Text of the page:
The Hague is the seat of the Dutch government and home to the royal family of The Netherlands. It is the 3rd largest city in the Netherlands; at about 100 km²; after Amsterdam and Rotterdam. Population stands at 500,000.
The Hague is located in the South of Holland, on the North Sea. In addition to government, this is also a popular beach destination.
If you find yourself in The Hague (Den Haag), follow our top things to do!
Visit the miniature city of Madurodam
Madurodam is a miniature park that replicates Dutch cities and landmarks.
Every model in the park is built at a scale of 1 to 25, and is carefully designed after close examination and architectural understanding of the full-size landmarks. Although the models are miniature, they are certainly realistic and accurately representative.
Go to the Louwman Museum
The Louwman Museum is the largest private car collection in the world.
Pieter Louwman was a Dodge importer, and his family alone (over two generations) had over 200 motor vehicles. The collection has been moved a number of times to accommodate for new partnerships and acquisitions.
While Dutch cars are featured, this collection is quite eclectic and certainly worth a visit. To compliment the vehicles, there are paintings and works of art from Frederick Gordon Crosby featured, as well.
See the Peace Palace
The Peace Palace opened in 1913, funded by philanthropist Andrew Carnegie. It is a building of international law that stands as a symbol of world peace aspiration. Inside are courts, an academy, and a library all dedicated to law.
In its dedication to achieving world peace, this building represents many architectural styles and is interior is influenced by many countries. Outside, there is a lovely and welcoming garden.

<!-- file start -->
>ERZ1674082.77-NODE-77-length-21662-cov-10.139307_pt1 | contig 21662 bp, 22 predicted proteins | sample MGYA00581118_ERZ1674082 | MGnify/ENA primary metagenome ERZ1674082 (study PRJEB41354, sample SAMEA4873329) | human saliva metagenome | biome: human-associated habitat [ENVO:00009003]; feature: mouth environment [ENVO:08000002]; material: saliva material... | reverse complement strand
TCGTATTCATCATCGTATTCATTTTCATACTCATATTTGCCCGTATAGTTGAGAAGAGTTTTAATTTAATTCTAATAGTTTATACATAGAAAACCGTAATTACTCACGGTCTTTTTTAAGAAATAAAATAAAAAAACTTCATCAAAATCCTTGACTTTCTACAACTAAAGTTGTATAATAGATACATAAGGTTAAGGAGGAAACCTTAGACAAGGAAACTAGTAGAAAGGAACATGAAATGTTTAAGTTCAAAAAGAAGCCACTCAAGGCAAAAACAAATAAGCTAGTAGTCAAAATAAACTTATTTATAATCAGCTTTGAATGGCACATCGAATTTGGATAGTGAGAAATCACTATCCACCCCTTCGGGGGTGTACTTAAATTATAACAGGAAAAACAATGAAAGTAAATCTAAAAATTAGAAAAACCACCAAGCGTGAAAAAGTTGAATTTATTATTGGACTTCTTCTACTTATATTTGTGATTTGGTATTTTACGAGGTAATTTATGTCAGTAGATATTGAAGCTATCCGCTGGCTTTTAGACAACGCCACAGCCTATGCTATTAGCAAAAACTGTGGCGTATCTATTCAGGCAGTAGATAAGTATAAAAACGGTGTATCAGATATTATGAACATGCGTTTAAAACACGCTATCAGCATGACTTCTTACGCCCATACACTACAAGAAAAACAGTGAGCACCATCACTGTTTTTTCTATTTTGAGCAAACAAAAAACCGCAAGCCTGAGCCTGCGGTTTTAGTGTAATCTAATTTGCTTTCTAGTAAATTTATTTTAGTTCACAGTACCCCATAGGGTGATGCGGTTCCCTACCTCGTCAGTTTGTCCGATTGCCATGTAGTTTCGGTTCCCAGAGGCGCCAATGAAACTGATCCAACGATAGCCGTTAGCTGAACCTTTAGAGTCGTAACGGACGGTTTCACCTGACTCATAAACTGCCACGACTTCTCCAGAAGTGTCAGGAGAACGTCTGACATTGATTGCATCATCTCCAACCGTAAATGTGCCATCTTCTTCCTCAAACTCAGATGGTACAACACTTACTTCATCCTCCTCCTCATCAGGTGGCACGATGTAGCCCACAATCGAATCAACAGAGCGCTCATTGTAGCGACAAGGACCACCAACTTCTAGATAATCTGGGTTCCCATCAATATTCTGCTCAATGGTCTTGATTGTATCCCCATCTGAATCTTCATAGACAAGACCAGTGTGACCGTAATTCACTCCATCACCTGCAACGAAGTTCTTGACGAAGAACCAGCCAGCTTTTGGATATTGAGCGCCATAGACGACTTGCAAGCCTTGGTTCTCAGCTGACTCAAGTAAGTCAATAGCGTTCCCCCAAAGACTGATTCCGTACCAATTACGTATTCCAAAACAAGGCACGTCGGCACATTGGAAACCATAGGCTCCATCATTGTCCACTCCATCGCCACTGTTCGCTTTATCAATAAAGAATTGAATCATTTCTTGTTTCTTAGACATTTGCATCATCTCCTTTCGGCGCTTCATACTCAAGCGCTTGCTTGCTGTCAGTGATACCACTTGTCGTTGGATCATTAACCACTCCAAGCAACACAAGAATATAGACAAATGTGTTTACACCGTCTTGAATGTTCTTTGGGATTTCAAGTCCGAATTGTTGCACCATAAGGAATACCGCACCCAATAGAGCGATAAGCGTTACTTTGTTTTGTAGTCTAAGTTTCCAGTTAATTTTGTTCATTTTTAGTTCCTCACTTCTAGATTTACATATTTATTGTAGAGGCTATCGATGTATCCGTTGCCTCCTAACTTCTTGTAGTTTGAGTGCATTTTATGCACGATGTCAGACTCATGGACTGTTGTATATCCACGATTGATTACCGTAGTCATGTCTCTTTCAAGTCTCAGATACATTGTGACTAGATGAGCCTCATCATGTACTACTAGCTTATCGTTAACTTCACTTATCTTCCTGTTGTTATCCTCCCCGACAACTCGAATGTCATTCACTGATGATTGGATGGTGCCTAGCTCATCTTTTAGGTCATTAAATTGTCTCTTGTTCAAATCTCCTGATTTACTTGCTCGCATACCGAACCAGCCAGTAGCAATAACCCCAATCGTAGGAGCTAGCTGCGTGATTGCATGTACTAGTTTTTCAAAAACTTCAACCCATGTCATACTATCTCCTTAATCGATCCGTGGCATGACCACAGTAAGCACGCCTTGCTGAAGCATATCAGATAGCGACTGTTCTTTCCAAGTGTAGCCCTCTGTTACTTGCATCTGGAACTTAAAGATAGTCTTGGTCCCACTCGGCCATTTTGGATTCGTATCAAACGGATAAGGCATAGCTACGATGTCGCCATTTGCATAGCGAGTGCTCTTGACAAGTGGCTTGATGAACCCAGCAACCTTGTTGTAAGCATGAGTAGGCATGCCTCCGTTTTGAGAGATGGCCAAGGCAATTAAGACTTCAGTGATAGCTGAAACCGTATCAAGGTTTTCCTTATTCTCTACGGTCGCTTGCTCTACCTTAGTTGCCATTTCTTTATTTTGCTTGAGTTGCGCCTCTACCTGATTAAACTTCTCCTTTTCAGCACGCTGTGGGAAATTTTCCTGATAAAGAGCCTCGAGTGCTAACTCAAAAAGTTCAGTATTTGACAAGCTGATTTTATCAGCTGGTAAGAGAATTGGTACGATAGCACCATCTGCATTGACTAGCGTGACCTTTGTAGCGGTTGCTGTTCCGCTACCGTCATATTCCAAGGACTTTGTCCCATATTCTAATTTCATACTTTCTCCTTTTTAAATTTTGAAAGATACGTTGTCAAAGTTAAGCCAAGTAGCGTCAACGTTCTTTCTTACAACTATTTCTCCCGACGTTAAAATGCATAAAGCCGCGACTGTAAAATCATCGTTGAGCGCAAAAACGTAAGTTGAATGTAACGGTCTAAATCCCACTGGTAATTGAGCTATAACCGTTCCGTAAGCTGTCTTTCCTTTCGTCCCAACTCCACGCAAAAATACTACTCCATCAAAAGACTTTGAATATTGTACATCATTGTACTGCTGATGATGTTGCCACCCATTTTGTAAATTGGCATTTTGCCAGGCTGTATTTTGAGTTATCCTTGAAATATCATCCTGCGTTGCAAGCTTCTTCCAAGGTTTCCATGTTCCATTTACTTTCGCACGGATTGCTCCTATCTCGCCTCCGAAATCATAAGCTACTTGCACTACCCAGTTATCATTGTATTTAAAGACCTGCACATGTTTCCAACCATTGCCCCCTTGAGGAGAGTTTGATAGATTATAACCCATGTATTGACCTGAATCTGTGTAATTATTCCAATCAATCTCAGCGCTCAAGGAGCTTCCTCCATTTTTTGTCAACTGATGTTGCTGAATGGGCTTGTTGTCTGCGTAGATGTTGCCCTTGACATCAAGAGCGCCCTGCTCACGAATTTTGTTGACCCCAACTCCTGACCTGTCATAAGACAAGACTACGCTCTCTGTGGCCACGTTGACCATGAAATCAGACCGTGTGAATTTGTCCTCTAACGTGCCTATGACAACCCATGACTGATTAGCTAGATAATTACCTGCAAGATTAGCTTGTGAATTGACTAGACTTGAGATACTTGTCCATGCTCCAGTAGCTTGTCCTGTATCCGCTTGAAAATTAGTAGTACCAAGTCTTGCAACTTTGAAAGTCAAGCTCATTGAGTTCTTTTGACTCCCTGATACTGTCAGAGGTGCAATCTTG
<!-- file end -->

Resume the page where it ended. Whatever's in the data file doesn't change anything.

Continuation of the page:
Go to the Mauritshuis Museum
The Mauritshuis Museum is most famous for housing Johannes Vermeer’s “Girl with the Pearl Earring” – a world renowned, 17th century oil painting of a young girl with a blue headscarf and a pearl earring.
In addition to Vermeer, enjoy works by Rembrandt, Frans Hals, and 800+ other works and objects from the Dutch Golden Age.
Go to The Binnenhof
The Binnenhof (The Inner Court) is a 13th century square and cluster of buildings that are not only historically significant but are fundamental in building a strong future for the country of The Netherlands.
Along the Binnenhof are the office of the Prime Minister, the House of Representatives, and many more towers. There is a neogothic fountain with a statue of King William II in the square, and an artificial lake – the Court Pond (Hofvijver) – beside the Binnenhof.
Unwind in Scheveningen
Scheveningen is The Hague’s beach resort destination, offering shopping and restaurants along the Pier, and a list of activities including fishing, golfing, boating, or horseback riding.
If you’re looking to spend the night here, check out The Kurhaus – a 19th century bathhouse turned hotel.
Along the sand dunes, check out the unique sculptures whose bases are crafted from underground.
See the Panorama Mesdag
The Panorama Mesdag, painted by Hendrik Willem Mesdag, is the world’s largest and oldest panorama.
The painting is a 14×40 meter cylindrical depiction is of 1881 Scheveningen; showing a view from the sand dunes overlooking the happenings on the beach. This panorama is a great and unique look into The Hague’s past.
Visit the Prison Gate Museum
The Prison Gate Museum (Gevangenpoort) allows visitors to experience a 15th century prison with torture chambers. The prison is now decorated with relevant works of art and objects that depict what prison life and the justice system were like.
This is The Netherlands’ largest collection of punishment and torture devices – stretching poles, thumb screws, branding irons, swords, and more…
Walk through a Japanese Garden in Clingendael Park
The Clingendael Park contains several beautiful gardens, however, the 20th century Japanese Garden is our favorite. If you are visiting during 8 choice weeks of Spring or Fall (look online before your visit), you must check out this delicate space.
The garden was created by the estate’s former owner; Lady Daisy. She frequently traveled to Japan, and brought back rare plants, statues, lanterns, and other pieces.
Shop in De Passage
The Passage is a long, covered shopping street, allowing for a high end, cozy, and sheltered experience as visitors walk through the luxury shops and cafes. Over time, The Passage has been extended to now include a modern twist with tribute to Delft Blue – covering the space with both glass and blue/ white tiles.
The Passage is now an official UNESCO Monument.
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